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Injecting an immunofluorescent dye into the testes may eventually help clinicians locate individual sperm and improve the yield from microdissection testicular sperm extraction (mTESE), researchers from the University of Iowa, Iowa City, reported at the American Society for Reproductive Medicine annual meeting.
San Francisco-Injecting an immunofluorescent dye into the testes may eventually help clinicians locate individual sperm and improve the yield from microdissection testicular sperm extraction (mTESE), researchers from the University of Iowa, Iowa City, reported at the American Society for Reproductive Medicine annual meeting.
But it's too early to suggest immunofluorescence-assisted mTESE for infertile patients. All of the experiments to date were performed in mice-and current protocols include removing entire testicles for microdissection.
About half of the six million U.S. couples who are infertile have at least one component of male infertility. Thirty percent have pure male factor infertility, Dr. Greenhalgh said.
mTESE has been used successfully in cases of nonobstructive azoospermia, but there can be significant difficulty in visually identifying areas that contain sperm within the testes. mTESE has a 40% to 50% sperm retrieval rate, which makes any technique that can increase sperm retrieval rate a potential improvement over current practice.
"We hoped that this immunofluorescence technique would help improve the procedure," Dr. Greenhalgh said.
The idea is that tagging individual sperm with fluorescent markers could help clinicians identify foci of sperm during mTESE. Identifying sperm foci could boost sperm retrieval for in vitro fertilization (IVF) and intracytoplasmic sperm injection (ICSI).
Testing the concept
Preliminary in vitro testing using a fluorescent dye (fluorescein isothiocyanate, or FITC) conjugated with mouse anti-Human acrosomal IgM antibody (HS-14) produced easily visible sperm. The dye bound readily with both the head and tail of previously extracted mouse sperm, producing bright, glowing sperm that were easy to identify.
A group of 13 fertile mice and eight sterile mice that had been genetically engineered for early spermatogenic arrest were anesthetized and the testes exposed. Researchers used a microsurgical knife to make a small incision near the tunica albuginea near the vascular pedicle to expose the seminiferous tubules. HS-14 plus a small amount of crystal violet powder was injected into the exposed seminiferous tubules. After the dye was injected, the testicles were removed for microscopic examination.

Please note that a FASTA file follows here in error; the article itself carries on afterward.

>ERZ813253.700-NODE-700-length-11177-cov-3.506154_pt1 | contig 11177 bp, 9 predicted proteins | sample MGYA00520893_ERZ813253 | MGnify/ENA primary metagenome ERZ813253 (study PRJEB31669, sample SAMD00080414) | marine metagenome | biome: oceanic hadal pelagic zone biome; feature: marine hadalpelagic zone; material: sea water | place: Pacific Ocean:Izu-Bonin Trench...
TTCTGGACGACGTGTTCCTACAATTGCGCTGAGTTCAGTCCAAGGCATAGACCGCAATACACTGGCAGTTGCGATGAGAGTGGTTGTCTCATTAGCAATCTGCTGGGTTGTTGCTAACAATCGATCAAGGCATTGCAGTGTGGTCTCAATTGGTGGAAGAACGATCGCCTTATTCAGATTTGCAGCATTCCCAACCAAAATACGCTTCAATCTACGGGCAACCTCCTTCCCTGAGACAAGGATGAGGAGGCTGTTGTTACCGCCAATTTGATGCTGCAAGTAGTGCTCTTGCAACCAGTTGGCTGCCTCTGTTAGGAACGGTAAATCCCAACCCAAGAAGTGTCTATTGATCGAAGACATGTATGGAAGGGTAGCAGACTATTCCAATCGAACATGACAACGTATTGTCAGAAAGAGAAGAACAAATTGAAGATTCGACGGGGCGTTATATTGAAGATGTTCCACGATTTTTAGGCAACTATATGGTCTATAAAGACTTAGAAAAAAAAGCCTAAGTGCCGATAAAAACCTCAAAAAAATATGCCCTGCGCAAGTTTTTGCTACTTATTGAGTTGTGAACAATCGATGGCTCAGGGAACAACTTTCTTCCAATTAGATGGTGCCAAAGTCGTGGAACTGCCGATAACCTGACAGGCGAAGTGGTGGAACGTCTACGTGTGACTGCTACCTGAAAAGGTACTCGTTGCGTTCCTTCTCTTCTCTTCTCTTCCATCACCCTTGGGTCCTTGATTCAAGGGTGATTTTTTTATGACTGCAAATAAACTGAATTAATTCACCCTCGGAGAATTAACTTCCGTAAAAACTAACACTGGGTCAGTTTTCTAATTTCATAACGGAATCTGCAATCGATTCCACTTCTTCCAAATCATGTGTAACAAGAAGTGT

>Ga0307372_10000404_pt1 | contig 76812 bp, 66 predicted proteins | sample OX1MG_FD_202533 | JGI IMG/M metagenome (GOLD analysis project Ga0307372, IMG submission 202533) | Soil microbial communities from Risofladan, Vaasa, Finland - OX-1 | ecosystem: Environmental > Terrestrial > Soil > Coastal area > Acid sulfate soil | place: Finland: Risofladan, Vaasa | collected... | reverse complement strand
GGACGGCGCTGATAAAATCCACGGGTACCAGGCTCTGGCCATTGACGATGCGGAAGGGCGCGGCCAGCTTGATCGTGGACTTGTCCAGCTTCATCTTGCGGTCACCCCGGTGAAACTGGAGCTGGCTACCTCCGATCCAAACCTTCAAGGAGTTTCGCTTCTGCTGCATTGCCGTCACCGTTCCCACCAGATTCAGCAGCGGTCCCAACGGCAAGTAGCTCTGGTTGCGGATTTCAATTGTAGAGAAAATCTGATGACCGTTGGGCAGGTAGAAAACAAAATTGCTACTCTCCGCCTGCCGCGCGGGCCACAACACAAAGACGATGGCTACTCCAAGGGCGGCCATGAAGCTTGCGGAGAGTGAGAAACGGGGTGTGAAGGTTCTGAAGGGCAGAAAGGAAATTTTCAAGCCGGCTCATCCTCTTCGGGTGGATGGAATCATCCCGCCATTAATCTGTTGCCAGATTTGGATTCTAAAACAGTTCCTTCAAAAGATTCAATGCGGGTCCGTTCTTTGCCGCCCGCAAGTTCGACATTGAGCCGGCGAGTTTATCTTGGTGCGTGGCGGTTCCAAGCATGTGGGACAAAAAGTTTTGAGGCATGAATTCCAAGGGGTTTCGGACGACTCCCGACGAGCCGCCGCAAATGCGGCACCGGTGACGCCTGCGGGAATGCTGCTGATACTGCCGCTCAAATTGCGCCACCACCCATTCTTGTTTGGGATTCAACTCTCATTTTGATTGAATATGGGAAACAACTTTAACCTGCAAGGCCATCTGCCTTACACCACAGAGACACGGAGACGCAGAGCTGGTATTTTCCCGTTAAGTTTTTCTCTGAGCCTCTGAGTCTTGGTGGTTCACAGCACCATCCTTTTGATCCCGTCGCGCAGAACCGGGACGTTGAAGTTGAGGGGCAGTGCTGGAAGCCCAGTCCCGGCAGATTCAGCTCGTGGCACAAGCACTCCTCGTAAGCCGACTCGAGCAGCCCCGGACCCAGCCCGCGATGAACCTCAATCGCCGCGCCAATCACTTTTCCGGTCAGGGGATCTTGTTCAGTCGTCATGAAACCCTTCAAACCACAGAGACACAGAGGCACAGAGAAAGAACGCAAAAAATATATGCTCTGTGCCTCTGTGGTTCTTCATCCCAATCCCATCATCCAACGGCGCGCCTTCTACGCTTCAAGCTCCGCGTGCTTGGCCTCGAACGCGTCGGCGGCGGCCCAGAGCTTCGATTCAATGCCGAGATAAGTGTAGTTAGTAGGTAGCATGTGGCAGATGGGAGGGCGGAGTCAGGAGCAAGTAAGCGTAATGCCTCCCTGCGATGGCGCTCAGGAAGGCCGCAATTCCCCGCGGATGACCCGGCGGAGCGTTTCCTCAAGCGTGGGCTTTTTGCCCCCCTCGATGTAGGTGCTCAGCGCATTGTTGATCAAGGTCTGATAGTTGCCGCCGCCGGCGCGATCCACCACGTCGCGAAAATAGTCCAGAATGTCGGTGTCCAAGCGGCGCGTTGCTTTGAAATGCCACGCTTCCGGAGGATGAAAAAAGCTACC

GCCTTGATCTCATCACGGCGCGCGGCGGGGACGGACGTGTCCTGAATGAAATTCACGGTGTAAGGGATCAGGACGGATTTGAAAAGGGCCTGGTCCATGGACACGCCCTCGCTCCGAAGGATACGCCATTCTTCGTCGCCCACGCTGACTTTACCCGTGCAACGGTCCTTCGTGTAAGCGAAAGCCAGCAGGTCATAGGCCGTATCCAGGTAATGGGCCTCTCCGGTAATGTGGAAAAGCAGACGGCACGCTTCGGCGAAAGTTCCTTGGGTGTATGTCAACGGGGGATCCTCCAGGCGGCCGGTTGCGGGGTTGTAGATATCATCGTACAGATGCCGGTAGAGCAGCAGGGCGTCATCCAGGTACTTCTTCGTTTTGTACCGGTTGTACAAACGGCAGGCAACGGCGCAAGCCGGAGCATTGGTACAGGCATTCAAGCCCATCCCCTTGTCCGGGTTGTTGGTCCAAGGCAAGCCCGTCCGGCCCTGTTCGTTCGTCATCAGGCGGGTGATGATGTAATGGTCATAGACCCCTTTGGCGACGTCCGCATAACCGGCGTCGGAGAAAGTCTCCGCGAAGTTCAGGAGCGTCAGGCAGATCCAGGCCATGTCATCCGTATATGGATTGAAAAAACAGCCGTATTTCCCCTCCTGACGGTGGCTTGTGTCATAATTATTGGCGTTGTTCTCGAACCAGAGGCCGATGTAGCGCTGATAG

Sperm were easily visible in all 13 of the fertile mice, Dr. Greenhalgh reported. Fluorescent dye bound to both the head and the tail of sperm in 22 of the 26 testes. It was particularly easy to visualize fluorescing motile sperm, he added, but even immobile sperm were readily visible. No sperm were seen in any of the 16 testes from the sterile mice. Histopathologic review of the sterile mice testes also failed to show the presence of any sperm.
Whether immunofluorescent-labeled sperm are viable for IVF or ICSI is still unknown, Dr. Greenhalgh added. There are no sperm-specific toxicity data on HS-14 or the antibody binding process itself and no data on the effects of binding or unbinding the fluorescent label on sperm viability, motility, and other properties. There are also no data on potential effects of immunofluorescent labeling on sperm DNA or a resulting embryo.
"Immunofluorescence may be the next step for improving sperm retrieval rates in microdissection mTESE," he said, "but it isn't as easy as it looks. There are some major engineering and biological questions to be addressed."